Never mind dieting to drop a dress size, we need to fight the flab to save our lives.
Obese women run a 40% greater risk of developing a weight-related cancer. That startling statistic should be enough to get us off our bulging backsides.
This isn't about body fascism, or saying every woman should be a size eight. It's a wake-up call to take action now to avoid ill-health and death.
Eating what we like and opting for elasticated waistbands isn't part of the march towards female liberation. The only place it's taking us is to the grave. Of course, counting the calories and exercising isn't a cast iron guarantee against cancer.
Getting the disease is, first and foremost, down to chance. Those queuing for chemotherapy include plenty of people who have lived healthy lives.
A major study in January showed that two-thirds of cancer cases are caused by random genetic mutations, but there are still proven methods of reducing the risk of developing the disease.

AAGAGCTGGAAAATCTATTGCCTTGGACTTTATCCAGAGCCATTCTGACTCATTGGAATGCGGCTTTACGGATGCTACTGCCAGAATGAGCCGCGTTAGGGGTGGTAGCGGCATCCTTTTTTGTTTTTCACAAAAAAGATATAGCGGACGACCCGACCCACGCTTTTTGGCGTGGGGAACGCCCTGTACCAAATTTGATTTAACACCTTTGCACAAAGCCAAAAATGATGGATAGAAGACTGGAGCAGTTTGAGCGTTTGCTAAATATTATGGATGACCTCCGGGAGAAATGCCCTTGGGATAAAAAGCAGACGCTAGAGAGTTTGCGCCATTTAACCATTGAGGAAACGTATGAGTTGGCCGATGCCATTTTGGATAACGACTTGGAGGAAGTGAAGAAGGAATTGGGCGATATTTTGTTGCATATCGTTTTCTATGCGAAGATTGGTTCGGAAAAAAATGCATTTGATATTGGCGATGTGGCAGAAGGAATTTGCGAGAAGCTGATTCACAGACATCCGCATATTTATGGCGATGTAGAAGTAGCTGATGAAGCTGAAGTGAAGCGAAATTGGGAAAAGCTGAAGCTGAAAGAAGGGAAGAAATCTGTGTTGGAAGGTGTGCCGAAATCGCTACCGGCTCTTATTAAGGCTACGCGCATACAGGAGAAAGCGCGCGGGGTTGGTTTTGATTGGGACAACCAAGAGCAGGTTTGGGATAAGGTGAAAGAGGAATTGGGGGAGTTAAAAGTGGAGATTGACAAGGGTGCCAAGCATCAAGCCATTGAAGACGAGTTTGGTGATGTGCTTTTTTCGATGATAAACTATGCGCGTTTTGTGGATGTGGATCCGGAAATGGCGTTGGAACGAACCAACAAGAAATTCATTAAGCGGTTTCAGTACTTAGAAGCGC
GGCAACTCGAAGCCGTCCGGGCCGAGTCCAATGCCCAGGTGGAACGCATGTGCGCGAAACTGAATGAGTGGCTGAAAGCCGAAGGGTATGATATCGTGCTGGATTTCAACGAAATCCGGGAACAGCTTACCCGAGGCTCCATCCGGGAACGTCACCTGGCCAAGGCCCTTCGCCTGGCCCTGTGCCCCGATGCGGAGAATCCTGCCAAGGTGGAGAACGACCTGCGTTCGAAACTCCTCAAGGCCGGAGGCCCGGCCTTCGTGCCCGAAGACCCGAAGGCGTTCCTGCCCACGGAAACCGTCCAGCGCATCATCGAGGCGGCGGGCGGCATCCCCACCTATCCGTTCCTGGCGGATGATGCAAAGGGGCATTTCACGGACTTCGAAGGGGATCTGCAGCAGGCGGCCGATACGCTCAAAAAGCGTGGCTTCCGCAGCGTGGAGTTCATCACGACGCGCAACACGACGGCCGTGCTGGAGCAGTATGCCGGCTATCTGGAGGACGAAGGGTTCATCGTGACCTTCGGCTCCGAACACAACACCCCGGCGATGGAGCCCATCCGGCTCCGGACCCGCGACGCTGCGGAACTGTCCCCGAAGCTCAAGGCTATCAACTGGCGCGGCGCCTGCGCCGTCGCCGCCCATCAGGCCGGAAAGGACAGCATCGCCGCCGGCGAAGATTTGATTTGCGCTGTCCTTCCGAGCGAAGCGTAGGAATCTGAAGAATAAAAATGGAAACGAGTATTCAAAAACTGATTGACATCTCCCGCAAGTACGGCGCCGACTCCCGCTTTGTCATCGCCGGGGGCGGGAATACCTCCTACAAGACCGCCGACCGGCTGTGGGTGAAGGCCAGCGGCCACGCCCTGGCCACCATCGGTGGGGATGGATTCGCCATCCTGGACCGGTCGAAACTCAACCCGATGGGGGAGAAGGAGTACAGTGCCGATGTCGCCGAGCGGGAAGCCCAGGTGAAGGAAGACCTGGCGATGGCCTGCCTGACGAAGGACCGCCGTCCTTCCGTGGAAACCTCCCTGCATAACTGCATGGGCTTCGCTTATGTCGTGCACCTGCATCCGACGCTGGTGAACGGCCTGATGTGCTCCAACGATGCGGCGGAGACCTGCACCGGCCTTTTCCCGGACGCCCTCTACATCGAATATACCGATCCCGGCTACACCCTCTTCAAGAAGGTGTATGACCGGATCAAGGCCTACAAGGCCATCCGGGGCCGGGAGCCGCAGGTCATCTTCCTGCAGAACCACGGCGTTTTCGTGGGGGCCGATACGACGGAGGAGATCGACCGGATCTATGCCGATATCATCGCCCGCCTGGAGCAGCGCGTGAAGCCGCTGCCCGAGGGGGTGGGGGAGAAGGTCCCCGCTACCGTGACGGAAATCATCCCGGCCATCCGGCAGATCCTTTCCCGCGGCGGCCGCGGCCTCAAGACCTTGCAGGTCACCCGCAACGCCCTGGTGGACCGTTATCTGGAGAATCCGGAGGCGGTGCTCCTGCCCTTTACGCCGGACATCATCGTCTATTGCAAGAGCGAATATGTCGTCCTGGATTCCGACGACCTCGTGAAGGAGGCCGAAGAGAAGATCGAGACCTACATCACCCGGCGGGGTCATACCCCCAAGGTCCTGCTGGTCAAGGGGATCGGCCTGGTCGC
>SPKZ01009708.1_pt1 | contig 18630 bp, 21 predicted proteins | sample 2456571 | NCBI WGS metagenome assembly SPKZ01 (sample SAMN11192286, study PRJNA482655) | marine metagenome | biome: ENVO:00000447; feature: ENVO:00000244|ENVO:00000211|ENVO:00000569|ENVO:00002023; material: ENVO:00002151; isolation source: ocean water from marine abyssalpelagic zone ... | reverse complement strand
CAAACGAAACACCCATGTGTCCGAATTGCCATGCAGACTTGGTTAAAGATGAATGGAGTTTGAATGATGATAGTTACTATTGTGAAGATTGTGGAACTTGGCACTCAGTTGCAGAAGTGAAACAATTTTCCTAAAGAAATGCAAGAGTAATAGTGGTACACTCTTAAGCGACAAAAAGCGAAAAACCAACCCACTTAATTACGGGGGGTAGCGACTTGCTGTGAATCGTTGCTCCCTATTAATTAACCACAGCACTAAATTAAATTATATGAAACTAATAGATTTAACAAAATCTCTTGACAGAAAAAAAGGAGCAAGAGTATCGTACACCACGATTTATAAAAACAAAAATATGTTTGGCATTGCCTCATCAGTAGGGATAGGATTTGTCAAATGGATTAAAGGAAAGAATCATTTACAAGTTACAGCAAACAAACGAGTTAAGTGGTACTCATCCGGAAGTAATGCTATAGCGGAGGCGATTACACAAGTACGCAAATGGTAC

By filling our supermarket trollies full of processed gunk, and taking so little exercise because we prefer to squander our spare time on social media, we're stacking the odds against ourselves.
I'm as guilty as anybody else.
It's not just cancer we should be worrying about. Obesity is linked to a substantially increased risk of stroke, heart disease, arthritis and Type 2 diabetes.
Don't doubt these figures. How many size 20 80-year-olds do you know?
More than a fifth of women here are obese and, most alarmingly, 90% of paediatricians say that childhood obesity is their biggest concern.
I'd clobber anyone who says fat is always a feminist issue. Size acceptance is acceptance of the unhealthy. Too often we pussyfoot around obesity. We're scared to confront the elephant in the room.
Years ago, fat people blamed their glands. Now they blame their genes.
There are no big secrets involved in losing weight - it's just about eating less and exercising more.
Walking is the easiest exercise around.
A pair of sneakers and old-fashioned self-discipline will take you a long way.
It's time to take control of our own bodies and wage war on obesity.